Do you have broken links at your website? We’re talking about links in your content that don’t work — they go nowhere, or to a different place from where they originally went.
Most large website have some broken links. The internet changes all the time. People remove web pages, change their addresses (URLs), and change the content. Websites get taken down or changed into something else. And there are even technical issues that can cause broken links.
So do you need to worry about broken links?
Yes. You don’t need to obsess, but you do need to fix those broken links when you get a chance.
What’s wrong with broken links?
Broken links are a natural part of the web, and not an emergency. But they can affect the overall quality of your website.
Three good reasons to worry about broken links:
- Broken links can be a usability issue for your visitors. You wanted to share those resources with your visitors, after all, and good links improve their experience. Clicking through a broken link lessens the overall quality of the experience. Lots of broken links will drive visitors away and keep them from coming back.
- They can be bad for SEO. Google is on record saying that a couple of broken links won’t do you any harm, but we don’t know how many it takes to affect your rankings. Lots of broken links are often a sign that you aren’t keeping your website up to date. They also affect user experience, and we know Google cares about that.
- The end result of the link might have changed. If you link to other websites, those websites might have changed or disappeared, but it could be worse. They may have changed hands and kept your links live — but now they go to payday loans sites or other URLs you don’t want to link to. (Don’t ask how we know this.)
So mending broken links is certainly worth doing. I’m writing this during the coronavirus pandemic, when some people have extra free time. If that’s you, this could be the perfect quarantine task.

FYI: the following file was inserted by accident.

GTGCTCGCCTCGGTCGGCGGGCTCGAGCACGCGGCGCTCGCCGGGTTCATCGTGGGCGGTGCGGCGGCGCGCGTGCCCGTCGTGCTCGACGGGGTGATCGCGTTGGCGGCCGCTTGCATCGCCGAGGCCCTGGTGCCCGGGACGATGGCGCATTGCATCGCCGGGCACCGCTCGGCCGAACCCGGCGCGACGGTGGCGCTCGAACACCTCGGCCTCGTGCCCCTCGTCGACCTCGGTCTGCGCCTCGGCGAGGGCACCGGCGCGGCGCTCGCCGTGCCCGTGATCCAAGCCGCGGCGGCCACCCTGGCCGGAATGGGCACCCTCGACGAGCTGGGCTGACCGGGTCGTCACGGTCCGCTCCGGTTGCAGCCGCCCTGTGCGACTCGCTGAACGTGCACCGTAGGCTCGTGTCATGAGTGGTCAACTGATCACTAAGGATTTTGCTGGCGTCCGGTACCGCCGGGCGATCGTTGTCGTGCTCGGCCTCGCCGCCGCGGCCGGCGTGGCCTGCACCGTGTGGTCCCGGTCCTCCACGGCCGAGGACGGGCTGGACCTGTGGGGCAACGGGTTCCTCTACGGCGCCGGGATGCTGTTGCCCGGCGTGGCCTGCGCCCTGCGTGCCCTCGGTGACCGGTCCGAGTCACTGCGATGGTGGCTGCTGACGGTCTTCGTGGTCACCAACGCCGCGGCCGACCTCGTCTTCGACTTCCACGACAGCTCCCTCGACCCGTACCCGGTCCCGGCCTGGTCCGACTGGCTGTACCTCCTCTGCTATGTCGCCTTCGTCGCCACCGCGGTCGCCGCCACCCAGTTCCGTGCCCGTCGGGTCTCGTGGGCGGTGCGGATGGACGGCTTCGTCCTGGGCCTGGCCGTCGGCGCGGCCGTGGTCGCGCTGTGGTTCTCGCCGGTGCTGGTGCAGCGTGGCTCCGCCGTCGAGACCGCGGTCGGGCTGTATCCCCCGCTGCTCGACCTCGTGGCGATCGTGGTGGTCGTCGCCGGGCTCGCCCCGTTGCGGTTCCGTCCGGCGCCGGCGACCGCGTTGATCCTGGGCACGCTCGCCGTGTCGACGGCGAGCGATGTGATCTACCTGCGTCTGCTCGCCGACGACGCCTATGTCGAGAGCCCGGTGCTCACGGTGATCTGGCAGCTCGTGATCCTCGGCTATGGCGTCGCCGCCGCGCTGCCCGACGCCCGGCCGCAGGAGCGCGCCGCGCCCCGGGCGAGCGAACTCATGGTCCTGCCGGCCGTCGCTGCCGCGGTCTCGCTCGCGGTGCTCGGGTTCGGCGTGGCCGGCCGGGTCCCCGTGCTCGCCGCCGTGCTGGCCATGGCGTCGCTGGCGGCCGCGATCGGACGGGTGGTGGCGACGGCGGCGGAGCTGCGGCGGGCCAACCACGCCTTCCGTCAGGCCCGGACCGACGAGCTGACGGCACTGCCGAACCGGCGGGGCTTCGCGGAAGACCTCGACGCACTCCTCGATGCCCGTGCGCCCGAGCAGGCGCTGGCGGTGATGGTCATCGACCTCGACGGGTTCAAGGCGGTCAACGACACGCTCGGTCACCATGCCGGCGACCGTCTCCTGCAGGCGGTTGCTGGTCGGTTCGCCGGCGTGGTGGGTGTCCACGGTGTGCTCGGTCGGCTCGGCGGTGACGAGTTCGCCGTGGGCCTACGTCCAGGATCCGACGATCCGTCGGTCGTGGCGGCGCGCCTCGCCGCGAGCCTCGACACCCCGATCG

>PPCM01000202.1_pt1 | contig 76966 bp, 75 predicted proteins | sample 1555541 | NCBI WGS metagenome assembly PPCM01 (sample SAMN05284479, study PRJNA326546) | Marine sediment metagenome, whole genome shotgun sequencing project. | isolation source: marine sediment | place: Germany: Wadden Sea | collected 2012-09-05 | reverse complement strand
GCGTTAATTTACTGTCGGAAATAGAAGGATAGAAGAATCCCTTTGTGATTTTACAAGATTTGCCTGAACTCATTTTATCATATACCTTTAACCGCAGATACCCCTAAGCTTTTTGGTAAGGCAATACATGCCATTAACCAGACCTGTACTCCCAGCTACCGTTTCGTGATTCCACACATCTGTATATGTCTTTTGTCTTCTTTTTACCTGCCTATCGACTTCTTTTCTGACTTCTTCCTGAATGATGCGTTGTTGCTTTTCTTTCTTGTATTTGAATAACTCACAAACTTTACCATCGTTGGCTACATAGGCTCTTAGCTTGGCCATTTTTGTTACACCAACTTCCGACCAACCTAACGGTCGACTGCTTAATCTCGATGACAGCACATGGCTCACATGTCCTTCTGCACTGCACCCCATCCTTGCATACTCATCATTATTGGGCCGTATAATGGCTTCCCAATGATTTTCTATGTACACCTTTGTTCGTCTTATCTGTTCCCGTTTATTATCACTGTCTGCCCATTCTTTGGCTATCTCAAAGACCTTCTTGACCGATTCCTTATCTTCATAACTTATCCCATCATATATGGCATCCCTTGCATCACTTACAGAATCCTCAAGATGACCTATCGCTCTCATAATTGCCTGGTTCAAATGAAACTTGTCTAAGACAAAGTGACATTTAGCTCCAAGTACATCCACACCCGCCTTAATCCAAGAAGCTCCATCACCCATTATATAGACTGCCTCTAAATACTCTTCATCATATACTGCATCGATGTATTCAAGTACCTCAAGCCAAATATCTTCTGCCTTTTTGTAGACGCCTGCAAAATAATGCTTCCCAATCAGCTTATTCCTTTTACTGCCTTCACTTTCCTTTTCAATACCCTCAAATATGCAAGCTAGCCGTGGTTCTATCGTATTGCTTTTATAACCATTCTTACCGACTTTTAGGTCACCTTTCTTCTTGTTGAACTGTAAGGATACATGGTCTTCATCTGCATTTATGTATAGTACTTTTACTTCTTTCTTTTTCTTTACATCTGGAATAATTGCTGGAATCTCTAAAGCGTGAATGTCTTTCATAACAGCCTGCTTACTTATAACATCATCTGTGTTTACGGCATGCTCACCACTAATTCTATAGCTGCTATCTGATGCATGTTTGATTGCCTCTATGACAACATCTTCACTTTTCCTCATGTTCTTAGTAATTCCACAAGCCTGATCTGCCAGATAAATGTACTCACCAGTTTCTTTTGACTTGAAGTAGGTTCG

How to find and mend broken links
First, use an automatic link checker to identify the broken links. We’ve been using Broken Link Checker Tool with success recently, but there are many tools like this available online. Choose a tool that lets you click directly to the page where the broken link is located. It’s also useful to see the anchor text, so you can immediately find the link that needs fixing.
The screenshot above shows the results for our lab site. The left hand column shows what kind of broken link we have. The middle column shows the link itself. The right hand column shows the anchor text. We can click on the anchor text to reach the page with the broken link.
Once you’re at that page, you can edit the link to make sure it goes to the right place.
- If it’s an internal link (a link to a page on your website), check to see whether there is a flaw in your links that might be happening on other pages, too. We have seen this happen several times. If there is a systemic problem, you might be able to fix it with a redirect using a regular expression. And when we say, “you” here, we mean a qualified developer.
- If it’s a link to a resource on another website, search for that resource before removing the link. There are lots of reasons for changing the URL of a web page. You might be able to change the URL in the link and make no other changes.
- You might find an alternative resource. Again, changing the URL and a couple of words can make a quick fix.
- If those fixes don’t work, you can remove the link and perhaps also the sentence it was in.
Should you use an automatic broken link fixing plugin?
We’ve tried out plugins that automatically fix broken links. Unfortunately, they usually fix the link by removing it. Not only does that often leave you with a weird sentence, it also removes the link so you don’t know where it was headed.
Use these plugins to find the broken links, not to fix them automatically. Go through the process described above.
Is this the best use of your time?
Maybe not. This is a time-consuming process, and you might have more important things to do. If so, contact us and we will be glad to help.
Great inputs shared. Thanks for sharing these valuable inputs.